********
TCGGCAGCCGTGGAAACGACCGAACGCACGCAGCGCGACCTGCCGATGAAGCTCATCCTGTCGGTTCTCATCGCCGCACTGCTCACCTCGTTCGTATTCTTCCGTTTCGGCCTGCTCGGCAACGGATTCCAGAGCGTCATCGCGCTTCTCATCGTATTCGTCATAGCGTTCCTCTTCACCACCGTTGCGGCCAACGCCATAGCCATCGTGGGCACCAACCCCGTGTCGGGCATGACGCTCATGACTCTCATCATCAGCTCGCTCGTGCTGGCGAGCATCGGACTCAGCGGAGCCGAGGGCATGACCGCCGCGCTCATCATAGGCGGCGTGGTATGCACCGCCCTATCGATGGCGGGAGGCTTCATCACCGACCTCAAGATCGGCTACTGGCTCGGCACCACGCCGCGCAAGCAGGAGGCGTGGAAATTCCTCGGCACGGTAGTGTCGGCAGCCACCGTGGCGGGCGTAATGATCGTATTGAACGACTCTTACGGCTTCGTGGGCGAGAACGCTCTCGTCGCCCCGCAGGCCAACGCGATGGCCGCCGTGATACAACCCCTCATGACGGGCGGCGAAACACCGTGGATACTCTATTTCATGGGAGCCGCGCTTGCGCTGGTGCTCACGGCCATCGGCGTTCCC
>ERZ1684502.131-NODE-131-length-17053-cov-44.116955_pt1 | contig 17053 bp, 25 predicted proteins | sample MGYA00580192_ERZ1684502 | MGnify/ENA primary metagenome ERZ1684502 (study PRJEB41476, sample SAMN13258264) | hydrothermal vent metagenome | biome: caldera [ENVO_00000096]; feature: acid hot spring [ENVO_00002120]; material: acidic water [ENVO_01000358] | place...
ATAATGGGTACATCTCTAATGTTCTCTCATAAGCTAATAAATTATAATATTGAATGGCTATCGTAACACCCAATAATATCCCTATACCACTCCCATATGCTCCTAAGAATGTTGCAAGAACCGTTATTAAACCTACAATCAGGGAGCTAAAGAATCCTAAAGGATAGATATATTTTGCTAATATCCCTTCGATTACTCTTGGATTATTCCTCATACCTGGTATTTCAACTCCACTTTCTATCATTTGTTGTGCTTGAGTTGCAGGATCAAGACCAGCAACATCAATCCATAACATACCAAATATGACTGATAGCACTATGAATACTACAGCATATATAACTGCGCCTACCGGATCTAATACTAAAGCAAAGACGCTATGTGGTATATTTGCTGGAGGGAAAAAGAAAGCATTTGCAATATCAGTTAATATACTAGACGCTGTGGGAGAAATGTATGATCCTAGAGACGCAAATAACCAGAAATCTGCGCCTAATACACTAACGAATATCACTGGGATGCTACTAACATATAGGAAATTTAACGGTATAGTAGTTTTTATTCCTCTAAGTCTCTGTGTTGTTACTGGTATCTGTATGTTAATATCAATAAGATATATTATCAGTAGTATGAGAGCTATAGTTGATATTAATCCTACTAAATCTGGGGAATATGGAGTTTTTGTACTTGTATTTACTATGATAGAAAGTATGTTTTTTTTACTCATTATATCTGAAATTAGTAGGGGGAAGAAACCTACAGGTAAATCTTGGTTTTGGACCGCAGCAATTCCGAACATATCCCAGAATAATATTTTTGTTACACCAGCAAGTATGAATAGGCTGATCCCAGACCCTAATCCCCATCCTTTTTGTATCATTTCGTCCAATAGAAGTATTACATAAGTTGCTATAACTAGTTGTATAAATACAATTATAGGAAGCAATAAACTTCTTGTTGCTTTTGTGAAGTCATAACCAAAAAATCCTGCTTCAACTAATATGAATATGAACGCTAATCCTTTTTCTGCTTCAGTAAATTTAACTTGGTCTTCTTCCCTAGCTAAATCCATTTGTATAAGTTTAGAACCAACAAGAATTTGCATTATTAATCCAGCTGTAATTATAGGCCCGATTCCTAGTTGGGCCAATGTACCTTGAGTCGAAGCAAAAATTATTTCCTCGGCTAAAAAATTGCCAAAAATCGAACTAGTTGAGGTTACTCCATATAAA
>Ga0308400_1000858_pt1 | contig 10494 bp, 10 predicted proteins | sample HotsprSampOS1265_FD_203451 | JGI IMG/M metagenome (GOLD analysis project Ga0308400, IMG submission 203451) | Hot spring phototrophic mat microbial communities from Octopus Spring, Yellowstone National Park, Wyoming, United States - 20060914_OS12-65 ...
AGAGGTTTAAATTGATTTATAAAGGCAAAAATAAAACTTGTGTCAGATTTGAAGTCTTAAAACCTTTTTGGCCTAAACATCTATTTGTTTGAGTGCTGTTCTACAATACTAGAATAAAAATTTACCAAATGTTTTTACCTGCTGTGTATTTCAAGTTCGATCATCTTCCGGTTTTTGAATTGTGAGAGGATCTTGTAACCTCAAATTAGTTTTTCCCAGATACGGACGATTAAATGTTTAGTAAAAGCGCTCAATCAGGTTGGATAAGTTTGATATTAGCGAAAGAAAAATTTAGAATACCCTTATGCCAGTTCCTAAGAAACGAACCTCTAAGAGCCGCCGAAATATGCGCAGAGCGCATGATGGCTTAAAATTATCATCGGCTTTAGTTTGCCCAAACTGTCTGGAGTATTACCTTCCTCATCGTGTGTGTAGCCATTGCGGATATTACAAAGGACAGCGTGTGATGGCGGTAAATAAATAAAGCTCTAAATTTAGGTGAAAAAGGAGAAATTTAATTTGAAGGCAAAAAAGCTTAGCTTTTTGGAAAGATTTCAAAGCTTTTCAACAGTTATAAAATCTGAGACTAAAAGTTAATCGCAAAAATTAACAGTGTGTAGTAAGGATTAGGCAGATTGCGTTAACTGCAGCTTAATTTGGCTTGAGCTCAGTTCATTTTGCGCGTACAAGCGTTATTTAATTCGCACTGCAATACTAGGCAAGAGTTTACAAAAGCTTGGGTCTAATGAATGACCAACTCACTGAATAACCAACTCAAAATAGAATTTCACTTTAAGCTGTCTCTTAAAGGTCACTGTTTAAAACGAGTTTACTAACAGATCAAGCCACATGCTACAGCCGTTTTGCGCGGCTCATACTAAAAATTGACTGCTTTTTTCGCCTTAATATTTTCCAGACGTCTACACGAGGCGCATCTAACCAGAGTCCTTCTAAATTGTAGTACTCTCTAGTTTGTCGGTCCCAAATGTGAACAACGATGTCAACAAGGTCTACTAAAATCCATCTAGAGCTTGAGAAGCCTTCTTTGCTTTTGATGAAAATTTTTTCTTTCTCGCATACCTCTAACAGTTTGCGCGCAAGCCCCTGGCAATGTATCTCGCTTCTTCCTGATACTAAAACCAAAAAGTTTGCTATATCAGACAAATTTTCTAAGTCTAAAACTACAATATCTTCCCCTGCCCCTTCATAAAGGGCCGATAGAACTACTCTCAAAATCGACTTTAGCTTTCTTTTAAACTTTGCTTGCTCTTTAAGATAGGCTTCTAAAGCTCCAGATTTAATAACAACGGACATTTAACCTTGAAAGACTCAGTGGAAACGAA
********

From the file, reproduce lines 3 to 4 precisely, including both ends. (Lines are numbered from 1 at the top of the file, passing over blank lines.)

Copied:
ATAATGGGTACATCTCTAATGTTCTCTCATAAGCTAATAAATTATAATATTGAATGGCTATCGTAACACCCAATAATATCCCTATACCACTCCCATATGCTCCTAAGAATGTTGCAAGAACCGTTATTAAACCTACAATCAGGGAGCTAAAGAATCCTAAAGGATAGATATATTTTGCTAATATCCCTTCGATTACTCTTGGATTATTCCTCATACCTGGTATTTCAACTCCACTTTCTATCATTTGTTGTGCTTGAGTTGCAGGATCAAGACCAGCAACATCAATCCATAACATACCAAATATGACTGATAGCACTATGAATACTACAGCATATATAACTGCGCCTACCGGATCTAATACTAAAGCAAAGACGCTATGTGGTATATTTGCTGGAGGGAAAAAGAAAGCATTTGCAATATCAGTTAATATACTAGACGCTGTGGGAGAAATGTATGATCCTAGAGACGCAAATAACCAGAAATCTGCGCCTAATACACTAACGAATATCACTGGGATGCTACTAACATATAGGAAATTTAACGGTATAGTAGTTTTTATTCCTCTAAGTCTCTGTGTTGTTACTGGTATCTGTATGTTAATATCAATAAGATATATTATCAGTAGTATGAGAGCTATAGTTGATATTAATCCTACTAAATCTGGGGAATATGGAGTTTTTGTACTTGTATTTACTATGATAGAAAGTATGTTTTTTTTACTCATTATATCTGAAATTAGTAGGGGGAAGAAACCTACAGGTAAATCTTGGTTTTGGACCGCAGCAATTCCGAACATATCCCAGAATAATATTTTTGTTACACCAGCAAGTATGAATAGGCTGATCCCAGACCCTAATCCCCATCCTTTTTGTATCATTTCGTCCAATAGAAGTATTACATAAGTTGCTATAACTAGTTGTATAAATACAATTATAGGAAGCAATAAACTTCTTGTTGCTTTTGTGAAGTCATAACCAAAAAATCCTGCTTCAACTAATATGAATATGAACGCTAATCCTTTTTCTGCTTCAGTAAATTTAACTTGGTCTTCTTCCCTAGCTAAATCCATTTGTATAAGTTTAGAACCAACAAGAATTTGCATTATTAATCCAGCTGTAATTATAGGCCCGATTCCTAGTTGGGCCAATGTACCTTGAGTCGAAGCAAAAATTATTTCCTCGGCTAAAAAATTGCCAAAAATCGAACTAGTTGAGGTTACTCCATATAAA
>Ga0308400_1000858_pt1 | contig 10494 bp, 10 predicted proteins | sample HotsprSampOS1265_FD_203451 | JGI IMG/M metagenome (GOLD analysis project Ga0308400, IMG submission 203451) | Hot spring phototrophic mat microbial communities from Octopus Spring, Yellowstone National Park, Wyoming, United States - 20060914_OS12-65 ...